KPIs could pertain to social media or the number of requests or opportunities that sales have in the pipeline related to new products. 

6. Increase positive product reviews

Any brand, whether you’re B2B or B2C, can benefit from product or service reviews.

Depending on your industry, you may have a particular platform where reviews have special importance, but no matter what, they’re important. 

This objective will certainly direct more business — the more positive reviews, the more likely others will find you through review sites. 

7. Launch product or service in a new market

Beyond “make more money for the company,” you can get more specific with your objectives, like launching a product in a new market. 

8. Increase profitability

Marketing can play a huge role in increasing the profitability of the company. 

After defining what products or services are most profitable, marketing can put more effort into promoting those items, effectively driving more leads to the profit center.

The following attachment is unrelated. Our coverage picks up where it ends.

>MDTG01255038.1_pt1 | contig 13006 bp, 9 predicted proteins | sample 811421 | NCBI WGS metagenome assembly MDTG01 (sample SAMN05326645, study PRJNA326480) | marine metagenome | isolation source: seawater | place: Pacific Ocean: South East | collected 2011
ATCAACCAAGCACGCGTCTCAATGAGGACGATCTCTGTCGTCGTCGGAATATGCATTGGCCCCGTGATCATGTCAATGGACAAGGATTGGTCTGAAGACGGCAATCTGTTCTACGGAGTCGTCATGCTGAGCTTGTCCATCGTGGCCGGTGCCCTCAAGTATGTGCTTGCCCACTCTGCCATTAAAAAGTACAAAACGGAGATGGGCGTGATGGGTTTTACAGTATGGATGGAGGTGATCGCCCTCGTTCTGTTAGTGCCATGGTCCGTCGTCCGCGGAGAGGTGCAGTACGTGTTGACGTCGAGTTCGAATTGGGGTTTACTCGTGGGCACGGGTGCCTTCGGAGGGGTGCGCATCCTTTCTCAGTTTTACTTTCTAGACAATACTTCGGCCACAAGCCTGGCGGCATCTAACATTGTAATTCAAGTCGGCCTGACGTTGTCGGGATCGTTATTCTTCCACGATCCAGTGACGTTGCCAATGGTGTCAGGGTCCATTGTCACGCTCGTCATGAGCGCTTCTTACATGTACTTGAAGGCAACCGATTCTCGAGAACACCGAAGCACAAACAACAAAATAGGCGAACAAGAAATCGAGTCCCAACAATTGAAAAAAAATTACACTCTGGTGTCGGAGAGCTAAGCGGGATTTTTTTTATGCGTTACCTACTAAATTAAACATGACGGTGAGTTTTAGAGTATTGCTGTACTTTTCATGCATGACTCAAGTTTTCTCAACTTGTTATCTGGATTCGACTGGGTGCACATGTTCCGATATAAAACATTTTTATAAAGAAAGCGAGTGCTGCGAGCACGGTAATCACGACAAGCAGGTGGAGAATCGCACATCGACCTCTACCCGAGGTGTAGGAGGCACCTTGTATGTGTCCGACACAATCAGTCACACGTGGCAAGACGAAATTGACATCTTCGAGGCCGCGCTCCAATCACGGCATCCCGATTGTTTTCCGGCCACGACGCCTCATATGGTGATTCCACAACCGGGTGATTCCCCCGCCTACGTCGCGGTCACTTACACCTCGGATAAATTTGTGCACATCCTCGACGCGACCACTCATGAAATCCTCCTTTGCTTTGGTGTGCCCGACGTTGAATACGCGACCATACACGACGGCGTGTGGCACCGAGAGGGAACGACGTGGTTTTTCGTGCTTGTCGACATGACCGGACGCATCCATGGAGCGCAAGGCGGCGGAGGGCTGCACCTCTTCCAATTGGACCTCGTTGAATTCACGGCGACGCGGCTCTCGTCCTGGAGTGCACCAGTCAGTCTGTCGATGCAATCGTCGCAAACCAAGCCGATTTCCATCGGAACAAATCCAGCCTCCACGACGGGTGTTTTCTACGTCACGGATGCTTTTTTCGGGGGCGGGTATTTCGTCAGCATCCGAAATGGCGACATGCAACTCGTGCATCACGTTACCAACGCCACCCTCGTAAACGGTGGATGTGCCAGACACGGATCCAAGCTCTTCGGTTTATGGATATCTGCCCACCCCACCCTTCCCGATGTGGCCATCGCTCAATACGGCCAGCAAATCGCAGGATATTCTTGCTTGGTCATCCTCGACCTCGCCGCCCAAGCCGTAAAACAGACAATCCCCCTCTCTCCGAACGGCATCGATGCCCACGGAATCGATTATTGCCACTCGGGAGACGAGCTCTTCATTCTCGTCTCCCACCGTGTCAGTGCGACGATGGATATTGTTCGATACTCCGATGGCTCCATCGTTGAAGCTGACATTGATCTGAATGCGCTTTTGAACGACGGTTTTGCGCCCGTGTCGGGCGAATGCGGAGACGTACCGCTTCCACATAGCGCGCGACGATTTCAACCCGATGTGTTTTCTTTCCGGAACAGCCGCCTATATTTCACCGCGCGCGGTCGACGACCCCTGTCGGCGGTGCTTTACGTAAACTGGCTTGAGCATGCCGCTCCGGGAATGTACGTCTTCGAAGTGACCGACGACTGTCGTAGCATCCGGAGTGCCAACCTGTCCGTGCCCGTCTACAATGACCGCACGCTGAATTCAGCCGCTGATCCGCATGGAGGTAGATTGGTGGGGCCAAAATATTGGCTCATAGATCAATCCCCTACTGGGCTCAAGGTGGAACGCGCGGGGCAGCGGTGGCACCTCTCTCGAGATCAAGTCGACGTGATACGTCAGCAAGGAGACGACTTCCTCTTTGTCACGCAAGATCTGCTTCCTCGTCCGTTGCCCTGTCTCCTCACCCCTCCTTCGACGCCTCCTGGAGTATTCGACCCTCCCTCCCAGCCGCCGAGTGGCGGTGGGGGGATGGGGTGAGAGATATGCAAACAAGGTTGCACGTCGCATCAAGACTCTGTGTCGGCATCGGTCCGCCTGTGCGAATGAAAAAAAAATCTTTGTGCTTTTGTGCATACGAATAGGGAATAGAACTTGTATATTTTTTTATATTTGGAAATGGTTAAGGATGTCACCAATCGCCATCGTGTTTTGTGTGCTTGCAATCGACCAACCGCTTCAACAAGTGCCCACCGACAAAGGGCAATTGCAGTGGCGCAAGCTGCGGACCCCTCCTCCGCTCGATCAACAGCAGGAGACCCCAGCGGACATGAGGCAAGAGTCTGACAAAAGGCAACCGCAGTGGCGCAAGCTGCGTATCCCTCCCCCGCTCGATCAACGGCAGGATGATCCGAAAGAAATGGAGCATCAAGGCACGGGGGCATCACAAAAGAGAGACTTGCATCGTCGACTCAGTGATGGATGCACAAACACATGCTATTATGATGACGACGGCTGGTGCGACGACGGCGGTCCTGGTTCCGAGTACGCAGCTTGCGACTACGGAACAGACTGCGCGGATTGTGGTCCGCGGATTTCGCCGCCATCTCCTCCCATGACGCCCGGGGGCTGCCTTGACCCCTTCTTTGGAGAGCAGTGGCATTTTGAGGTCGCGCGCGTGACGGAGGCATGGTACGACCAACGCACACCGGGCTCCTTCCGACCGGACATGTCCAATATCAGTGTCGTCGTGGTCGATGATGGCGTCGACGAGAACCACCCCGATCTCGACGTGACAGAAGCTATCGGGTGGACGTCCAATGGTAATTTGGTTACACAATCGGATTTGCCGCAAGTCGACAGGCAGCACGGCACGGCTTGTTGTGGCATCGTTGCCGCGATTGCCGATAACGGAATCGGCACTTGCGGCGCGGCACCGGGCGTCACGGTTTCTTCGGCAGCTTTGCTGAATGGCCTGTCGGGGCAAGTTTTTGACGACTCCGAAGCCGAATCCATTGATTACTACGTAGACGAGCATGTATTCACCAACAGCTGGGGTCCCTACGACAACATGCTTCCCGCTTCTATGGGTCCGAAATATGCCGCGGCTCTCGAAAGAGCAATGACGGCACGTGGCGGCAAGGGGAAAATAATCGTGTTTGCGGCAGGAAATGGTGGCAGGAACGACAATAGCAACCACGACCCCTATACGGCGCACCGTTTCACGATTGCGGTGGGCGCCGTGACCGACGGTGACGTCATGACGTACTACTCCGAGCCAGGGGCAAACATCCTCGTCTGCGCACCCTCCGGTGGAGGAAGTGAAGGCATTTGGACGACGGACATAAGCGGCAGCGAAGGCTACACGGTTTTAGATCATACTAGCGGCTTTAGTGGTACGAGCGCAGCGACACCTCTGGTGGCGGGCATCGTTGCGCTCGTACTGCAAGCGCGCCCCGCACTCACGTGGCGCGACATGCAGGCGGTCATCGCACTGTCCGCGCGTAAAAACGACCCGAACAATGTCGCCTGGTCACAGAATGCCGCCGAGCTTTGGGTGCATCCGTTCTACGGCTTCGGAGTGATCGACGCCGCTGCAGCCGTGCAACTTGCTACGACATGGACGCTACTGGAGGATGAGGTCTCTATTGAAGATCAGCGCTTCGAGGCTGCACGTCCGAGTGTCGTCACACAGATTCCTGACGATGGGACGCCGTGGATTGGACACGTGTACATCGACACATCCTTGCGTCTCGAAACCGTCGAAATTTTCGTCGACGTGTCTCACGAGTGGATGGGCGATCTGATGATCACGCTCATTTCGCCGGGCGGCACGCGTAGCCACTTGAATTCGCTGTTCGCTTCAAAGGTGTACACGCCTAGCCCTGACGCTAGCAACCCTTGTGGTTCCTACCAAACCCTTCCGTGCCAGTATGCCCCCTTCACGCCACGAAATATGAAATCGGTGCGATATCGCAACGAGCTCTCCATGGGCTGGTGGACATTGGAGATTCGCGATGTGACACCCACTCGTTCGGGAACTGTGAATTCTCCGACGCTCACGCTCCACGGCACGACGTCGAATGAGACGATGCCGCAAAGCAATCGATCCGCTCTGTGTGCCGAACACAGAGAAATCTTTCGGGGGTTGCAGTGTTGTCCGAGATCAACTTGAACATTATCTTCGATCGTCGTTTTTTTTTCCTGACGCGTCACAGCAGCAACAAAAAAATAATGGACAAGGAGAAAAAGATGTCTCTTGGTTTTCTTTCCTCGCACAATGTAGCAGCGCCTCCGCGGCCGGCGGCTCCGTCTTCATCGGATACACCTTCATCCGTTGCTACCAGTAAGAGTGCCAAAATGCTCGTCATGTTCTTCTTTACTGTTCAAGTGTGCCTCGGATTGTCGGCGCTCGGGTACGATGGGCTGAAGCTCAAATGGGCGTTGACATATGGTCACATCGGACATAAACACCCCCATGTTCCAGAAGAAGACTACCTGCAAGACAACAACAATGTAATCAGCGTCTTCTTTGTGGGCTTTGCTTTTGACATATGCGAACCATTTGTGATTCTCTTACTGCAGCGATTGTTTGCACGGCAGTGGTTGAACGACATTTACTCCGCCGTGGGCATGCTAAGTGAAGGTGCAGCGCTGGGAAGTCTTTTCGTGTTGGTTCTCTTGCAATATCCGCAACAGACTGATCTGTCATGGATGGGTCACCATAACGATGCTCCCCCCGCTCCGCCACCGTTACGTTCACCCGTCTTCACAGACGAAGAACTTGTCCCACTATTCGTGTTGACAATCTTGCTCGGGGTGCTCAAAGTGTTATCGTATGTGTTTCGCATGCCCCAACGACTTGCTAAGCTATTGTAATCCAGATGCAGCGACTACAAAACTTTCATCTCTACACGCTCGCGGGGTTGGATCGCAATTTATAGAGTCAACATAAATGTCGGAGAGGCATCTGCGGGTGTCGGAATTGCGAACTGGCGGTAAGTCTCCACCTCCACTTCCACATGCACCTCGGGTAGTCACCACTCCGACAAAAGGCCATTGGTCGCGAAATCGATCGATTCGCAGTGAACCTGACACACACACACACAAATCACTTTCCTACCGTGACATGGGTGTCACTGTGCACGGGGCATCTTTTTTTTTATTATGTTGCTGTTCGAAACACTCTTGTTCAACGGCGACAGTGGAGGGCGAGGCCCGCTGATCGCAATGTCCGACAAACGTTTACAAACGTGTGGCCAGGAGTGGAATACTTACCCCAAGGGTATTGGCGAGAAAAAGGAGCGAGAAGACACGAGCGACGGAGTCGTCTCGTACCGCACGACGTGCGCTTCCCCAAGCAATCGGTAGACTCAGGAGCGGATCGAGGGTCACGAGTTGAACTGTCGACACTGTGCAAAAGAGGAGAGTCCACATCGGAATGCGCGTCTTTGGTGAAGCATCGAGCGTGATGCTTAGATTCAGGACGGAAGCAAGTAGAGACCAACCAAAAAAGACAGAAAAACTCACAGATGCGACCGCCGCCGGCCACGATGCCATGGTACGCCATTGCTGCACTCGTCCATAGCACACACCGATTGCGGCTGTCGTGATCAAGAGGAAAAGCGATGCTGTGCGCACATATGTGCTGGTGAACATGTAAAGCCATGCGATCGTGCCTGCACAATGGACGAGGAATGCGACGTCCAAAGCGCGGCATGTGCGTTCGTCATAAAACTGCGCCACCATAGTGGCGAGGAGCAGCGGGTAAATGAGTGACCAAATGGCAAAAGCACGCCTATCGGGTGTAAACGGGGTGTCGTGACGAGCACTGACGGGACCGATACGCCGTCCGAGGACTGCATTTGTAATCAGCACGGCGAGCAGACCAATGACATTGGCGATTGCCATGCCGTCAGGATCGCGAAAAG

9. Increase brand authority 

With increased brand authority comes additional opportunities to engage audiences, and this, in turn, makes it easier to compete against other companies.

Of course, your product or services can make your brand the best of its kind in the space, but what beyond that can you do to delight customers? Marketing plays a huge role in educating prospects, and this is your opportunity to put your stake in the ground. 

10. Develop an engaged audience

Now, this is an objective many smaller organizations think they can get away with ignoring, but for your long-term company health, it is essential. You want to grow the size of your engaged audience.

Even if they are not ready to buy from you now, they are the ones who will be most likely to turn to you when they are ready to buy or even to recommend you.

If y ou’re doing objectives 1-9 exceptionally well, tracking this objective is even easier. 

Related KPIs should look at email metrics or social engagement to know if you’re on track to nurturing an engaged audience. Using these metrics allows you to measure without paying for market research.

Think beyond traffic

Now that we’ve gone through these objectives, you’re probably thinking — what about traffic.